Concerning the growth in power, I'm still in the process of balancing, but I sure don't want linear damage progression. The diminishing returns here are too pronounced. Imagine a character does 20 damage on level 1 and gains an additional +20 damage per level. The damage increase between level 1 and level 2 would be 100%, then 50%, then 25%, etc... At low level, even-leveled enemies would become obsolete after one level. Then you tone down the scaling to 20 +5 per level so low-level isn't as crazy... Good now? Oops! Now the problem is at higher levels where player barely notice the effect of leveling.

For my part, I opted for a 3 variables which all increase linearly, and those are all multiplied together so that looks like an exponential improvements, though it's more a cubic one. Cubic and quadratic functions still have diminishing returns, but it's much less noticeable. Besides, I find a function with a *small* diminishing returns beneficial. On level 3, fighting a level 8 should be very dangerous, but on level 80, fighting a level 85 should not be a certain doom. Without diminishing returns it would be just as dangerous here.


EDIT: Split the wall of text in paragraphs. ;)

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Original post by Bearhugger
Concerning the growth in power, I'm still in the process of balancing, but I sure don't want linear damage progression. The diminishing returns here are too pronounced. Imagine a character does 20 damage on level 1 and gains an additional +20 damage per level. The damage increase between level 1 and level 2 would be 100%, then 50%, then 25%, etc...

The problem is that you're adding 20 damage per level and starting at 20. If 20 represents a single learning step, your beginning character is worse than a complete moron. He's totally braindead. Something on the level of a newborn baby trying to wage war. Consider it. A 1 year old probably could do double the damage. And a 2 year old would probably triple it.

That's just not realistic. Humans can pick up weapons or dive into actions that they've never seen before and do a decent job with them. Don't start at the bottom.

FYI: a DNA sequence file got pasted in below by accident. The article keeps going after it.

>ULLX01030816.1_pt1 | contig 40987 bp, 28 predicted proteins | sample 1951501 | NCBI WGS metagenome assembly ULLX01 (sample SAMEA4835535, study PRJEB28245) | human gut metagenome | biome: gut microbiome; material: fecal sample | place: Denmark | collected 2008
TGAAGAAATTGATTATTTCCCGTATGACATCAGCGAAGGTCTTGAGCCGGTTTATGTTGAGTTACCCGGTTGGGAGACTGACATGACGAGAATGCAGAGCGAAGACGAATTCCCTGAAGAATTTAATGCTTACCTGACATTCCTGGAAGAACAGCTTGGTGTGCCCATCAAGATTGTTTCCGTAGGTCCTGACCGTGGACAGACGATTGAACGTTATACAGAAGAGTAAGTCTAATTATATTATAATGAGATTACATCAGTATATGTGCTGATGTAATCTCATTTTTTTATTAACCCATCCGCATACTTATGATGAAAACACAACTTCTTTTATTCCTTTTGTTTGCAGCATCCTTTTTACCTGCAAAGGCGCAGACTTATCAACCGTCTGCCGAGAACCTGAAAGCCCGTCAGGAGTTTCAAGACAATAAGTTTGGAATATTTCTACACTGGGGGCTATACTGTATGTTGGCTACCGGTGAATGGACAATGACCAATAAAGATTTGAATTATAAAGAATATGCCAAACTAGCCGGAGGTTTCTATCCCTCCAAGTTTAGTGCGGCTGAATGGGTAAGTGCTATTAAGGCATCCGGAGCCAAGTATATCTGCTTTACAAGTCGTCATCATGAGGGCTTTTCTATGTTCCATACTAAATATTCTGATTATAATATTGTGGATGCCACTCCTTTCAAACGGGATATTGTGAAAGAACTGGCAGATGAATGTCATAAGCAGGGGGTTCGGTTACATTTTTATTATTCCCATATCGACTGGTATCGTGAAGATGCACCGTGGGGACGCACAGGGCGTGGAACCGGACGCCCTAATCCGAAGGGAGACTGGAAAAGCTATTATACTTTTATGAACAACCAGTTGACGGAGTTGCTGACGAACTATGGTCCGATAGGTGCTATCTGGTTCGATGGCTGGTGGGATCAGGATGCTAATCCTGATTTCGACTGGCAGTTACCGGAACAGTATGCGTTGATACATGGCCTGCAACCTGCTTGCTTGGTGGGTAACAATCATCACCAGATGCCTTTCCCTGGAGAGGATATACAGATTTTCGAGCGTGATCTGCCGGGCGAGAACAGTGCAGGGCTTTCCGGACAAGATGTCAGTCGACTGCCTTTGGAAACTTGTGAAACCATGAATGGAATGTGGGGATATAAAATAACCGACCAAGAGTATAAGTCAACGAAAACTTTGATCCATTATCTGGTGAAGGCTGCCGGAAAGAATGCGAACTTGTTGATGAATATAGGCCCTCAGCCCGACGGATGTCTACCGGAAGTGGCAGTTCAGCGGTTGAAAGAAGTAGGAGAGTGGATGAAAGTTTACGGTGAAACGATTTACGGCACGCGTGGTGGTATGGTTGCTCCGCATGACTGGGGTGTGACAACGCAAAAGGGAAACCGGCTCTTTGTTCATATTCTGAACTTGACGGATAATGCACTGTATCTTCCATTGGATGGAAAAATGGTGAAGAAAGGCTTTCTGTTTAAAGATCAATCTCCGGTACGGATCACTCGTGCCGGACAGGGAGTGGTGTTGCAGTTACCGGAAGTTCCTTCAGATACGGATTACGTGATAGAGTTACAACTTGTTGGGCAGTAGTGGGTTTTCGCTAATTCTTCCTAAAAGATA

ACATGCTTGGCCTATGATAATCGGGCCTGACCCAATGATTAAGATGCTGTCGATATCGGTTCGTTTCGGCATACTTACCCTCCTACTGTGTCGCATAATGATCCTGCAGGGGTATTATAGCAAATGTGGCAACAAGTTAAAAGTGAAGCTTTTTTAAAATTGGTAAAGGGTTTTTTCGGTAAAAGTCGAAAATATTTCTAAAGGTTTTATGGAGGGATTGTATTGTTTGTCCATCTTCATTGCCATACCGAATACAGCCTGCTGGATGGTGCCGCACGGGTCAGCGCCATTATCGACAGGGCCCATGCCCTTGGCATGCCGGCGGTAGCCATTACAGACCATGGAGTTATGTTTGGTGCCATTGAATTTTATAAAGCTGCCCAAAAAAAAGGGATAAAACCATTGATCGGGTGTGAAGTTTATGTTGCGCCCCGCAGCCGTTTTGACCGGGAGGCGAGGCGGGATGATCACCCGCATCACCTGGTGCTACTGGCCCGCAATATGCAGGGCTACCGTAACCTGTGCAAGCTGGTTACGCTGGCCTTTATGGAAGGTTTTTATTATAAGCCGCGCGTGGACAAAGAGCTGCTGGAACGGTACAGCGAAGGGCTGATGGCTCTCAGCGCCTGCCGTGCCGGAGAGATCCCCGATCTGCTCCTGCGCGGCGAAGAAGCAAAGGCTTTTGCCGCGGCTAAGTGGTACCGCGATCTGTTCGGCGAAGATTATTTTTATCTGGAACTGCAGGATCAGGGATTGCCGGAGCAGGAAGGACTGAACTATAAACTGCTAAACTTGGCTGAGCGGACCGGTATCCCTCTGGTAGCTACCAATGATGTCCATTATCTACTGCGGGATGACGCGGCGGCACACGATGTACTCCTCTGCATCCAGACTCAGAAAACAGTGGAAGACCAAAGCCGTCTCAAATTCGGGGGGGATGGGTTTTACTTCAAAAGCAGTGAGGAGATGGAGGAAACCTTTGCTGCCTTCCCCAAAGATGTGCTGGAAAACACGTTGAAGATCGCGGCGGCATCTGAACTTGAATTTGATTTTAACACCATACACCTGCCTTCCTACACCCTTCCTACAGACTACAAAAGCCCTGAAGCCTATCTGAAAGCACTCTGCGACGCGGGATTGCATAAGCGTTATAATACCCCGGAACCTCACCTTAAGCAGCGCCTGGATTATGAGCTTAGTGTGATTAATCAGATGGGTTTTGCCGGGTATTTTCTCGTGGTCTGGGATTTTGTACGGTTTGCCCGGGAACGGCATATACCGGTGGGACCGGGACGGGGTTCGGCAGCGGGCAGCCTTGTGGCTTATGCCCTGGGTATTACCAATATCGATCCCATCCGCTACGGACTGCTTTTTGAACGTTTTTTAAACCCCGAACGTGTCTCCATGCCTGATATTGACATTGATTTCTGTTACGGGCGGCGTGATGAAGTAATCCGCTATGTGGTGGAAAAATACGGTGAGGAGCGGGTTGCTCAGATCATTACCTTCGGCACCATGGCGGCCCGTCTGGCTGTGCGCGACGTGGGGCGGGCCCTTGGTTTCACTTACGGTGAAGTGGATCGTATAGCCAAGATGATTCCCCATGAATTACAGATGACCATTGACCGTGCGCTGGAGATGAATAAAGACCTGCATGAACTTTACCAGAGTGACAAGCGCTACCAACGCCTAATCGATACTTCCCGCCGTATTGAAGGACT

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A very good point. Damage should never increase with levels. It is a function of physical strength, the weapon being wielded and possibly that character's skill with the weapon. The problem is the roleplay game designers are in love with number systems that have no relation to reality. Which creates for them all sorts of dodgy balancing problems. Bring the reality back, I say ;-)

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Original post by Kest
The problem is that you're adding 20 damage per level and starting at 20. If 20 represents a single learning step, your beginning character is worse than a complete moron. He's totally braindead. Something on the level of a newborn baby trying to wage war. Consider it. A 1 year old probably could do double the damage. And a 2 year old would probably triple it.


I have used these numbers for the sole purpose of magnifying the flaws of linear scaling. A real game would be, I dunno, 2 x (Lv - 1) + 20? The benefits of leveling in a linear system is never uniform. This is just a formula, this might be what a game designer wants, but in my project, I think that linear scaling would be flawed.

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Original post by Bearhugger
I have used these numbers for the sole purpose of magnifying the flaws of linear scaling. A real game would be, I dunno, 2 x (Lv - 1) + 20? The benefits of leveling in a linear system is never uniform. This is just a formula, this might be what a game designer wants, but in my project, I think that linear scaling would be flawed.

So your damage would be 22, 24, 26, 28, 30, 32, etc? What's wrong with that?

It should only be flawed in a system where enemies and challenges climb at an unrealistic rate. That might be the case when you go from figthing rats to fighting demons, but not with any reasonable progression.

I guess it's a personal opinion. I think enemies should become slightly less of a challenge, but not obsolete. They should still influence the game world, rather than being left behind. One benefit of it is that the player isn't limited to a few types of enemies at a time. Nearly all enemies in the game world could be fought with a reasoble chance to lose or win, at any one time.